What was one of your biggest failures and what did you learn from it?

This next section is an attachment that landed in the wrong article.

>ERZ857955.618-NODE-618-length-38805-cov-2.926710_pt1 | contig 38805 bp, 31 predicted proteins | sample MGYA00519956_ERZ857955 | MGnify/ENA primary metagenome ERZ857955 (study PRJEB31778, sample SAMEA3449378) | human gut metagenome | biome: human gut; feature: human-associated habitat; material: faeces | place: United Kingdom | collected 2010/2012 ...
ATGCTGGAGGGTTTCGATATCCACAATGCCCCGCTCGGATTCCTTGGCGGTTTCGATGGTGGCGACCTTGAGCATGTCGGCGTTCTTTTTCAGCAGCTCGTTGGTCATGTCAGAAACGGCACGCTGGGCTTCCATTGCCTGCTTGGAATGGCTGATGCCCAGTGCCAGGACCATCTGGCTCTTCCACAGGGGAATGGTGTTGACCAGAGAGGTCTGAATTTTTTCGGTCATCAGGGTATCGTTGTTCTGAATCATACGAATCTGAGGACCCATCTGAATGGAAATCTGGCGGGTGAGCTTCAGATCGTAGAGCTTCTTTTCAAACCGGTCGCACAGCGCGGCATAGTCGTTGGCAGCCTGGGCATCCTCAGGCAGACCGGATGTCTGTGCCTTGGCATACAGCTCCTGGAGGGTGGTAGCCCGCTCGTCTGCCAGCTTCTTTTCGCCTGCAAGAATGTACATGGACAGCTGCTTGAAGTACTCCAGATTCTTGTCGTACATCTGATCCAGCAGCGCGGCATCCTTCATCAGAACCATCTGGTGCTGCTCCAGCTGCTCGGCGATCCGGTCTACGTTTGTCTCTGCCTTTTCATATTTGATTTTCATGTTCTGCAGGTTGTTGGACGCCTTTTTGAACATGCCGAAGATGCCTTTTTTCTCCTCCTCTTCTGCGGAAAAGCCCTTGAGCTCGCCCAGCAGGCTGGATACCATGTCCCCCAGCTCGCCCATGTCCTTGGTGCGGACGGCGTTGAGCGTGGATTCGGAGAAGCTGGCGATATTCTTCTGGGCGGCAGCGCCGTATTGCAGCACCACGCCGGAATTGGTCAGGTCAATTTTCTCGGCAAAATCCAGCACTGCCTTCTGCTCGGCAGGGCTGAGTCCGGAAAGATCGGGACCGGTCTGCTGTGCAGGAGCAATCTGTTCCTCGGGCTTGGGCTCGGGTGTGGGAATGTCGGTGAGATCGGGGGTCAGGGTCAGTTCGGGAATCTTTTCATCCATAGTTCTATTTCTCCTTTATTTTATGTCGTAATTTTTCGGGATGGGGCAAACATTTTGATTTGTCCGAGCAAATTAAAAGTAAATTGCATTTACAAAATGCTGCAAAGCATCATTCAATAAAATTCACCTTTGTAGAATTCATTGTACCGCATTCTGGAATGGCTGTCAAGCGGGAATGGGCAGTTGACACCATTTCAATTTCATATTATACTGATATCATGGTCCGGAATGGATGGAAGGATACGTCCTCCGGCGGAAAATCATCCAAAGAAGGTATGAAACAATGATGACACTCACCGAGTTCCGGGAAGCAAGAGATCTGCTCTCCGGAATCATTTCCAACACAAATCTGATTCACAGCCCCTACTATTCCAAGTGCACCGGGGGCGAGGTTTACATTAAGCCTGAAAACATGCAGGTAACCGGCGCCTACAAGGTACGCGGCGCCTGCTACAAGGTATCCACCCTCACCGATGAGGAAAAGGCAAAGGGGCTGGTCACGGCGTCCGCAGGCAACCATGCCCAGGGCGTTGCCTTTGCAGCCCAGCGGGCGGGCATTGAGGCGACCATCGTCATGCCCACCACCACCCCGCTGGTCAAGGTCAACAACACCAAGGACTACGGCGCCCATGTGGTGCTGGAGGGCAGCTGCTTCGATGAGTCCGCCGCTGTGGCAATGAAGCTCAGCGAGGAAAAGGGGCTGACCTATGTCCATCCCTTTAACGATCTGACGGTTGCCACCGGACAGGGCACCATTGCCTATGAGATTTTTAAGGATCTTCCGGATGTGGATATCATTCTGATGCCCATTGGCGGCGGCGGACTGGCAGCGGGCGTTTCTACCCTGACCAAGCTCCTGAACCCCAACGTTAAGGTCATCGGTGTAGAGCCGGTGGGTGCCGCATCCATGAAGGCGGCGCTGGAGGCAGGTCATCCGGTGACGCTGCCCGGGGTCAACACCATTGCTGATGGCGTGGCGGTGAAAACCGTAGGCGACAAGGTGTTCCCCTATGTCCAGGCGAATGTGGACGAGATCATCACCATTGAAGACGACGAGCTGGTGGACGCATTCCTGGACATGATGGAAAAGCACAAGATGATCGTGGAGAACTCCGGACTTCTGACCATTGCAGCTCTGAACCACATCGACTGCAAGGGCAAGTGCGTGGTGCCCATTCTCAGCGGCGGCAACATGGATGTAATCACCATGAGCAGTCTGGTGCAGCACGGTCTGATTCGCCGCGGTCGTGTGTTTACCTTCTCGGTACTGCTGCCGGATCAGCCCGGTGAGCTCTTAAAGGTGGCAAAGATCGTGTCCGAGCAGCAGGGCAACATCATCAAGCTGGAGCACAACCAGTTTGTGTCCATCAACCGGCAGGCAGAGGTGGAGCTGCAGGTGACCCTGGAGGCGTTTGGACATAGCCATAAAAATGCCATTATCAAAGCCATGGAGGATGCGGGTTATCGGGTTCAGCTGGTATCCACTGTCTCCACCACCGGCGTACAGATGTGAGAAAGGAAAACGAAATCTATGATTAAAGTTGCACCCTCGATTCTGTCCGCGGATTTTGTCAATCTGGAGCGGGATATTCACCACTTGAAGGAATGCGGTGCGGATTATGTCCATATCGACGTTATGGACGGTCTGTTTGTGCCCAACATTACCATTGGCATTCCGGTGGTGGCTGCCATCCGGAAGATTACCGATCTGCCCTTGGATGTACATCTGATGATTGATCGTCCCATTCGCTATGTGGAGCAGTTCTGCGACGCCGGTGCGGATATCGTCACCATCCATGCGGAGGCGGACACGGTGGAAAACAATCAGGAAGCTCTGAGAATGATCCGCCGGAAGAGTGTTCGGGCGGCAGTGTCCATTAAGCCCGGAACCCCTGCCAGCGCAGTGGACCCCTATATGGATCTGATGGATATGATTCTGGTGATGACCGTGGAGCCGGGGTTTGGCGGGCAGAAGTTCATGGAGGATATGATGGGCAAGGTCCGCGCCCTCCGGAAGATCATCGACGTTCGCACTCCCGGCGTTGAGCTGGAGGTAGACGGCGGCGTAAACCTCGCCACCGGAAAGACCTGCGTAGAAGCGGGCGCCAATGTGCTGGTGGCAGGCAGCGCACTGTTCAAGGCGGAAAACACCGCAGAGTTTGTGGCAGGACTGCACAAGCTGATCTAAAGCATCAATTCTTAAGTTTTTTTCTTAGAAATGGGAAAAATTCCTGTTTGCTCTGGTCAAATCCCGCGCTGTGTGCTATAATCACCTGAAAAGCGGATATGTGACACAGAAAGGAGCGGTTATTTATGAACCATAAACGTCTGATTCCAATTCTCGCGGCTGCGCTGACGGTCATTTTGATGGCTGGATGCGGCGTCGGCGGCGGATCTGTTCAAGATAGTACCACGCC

Oh, my goodness. What a great question. I love this question. One of my greatest failures, I definitely could pick from a lot of them. I could very easily say, Hey, there was a course in college that I did not do well in and I learned that, you can just not study. I could say that, oh hey, I didn’t get a bid to a fraternity, which seems so superficial, but I ended up getting in one. But I’m going to use a story that I like to think about as being able to come into something not as prepared as you need to be. So when I went to Indiana University, I got the opportunity to audition for a friend of mine’s show. He was putting on a musical version of Dr. Horrible Sing Along blog, if you’re familiar with that, congratulations. You’re one of the few. If you’re not, it’s okay. And he just said, Hey, prepare a little bit of music and a monologue. So I came and I knew, I have the music prepared. And I started preparing a monologue. As I’m sitting down in a casting room with a large group of people who also look very similar to I do, which is a surreal experience of realizing what typecasting is. I go into the room, nailed the singing part, and then the monologue comes up. And I absolutely know from the instant I’m handed the monologue, that they’d like me to read that I did not prepare. What ended up happening, which was really nice, is the director who is a friend, called and said, hey, you obviously did not get this part, but this is what I want you to do if you ever want to do this again. What ended up coming from it was a really great learning experience, which was I ended up taking an acting course at IU. I ended up being able to then use that to understand like, maybe acting is not the thing I would love to do, but I love public speaking and gaining confidence in public speaking in that sense and knowing even if you are super familiar with a subject like SEO, you still need to prepare that presentation for those clients or if you are lucky enough to be at a conference and giving a panel, you need to prepare that deck. Not everyone is just going to be introduced to go and do a mars con for example and be up on stage and just wing that presentation. Even the greats like Rand Fishkin are going to put a lot of time Dr. Pete is going to put a ton of time into making sure that presentation looks amazing.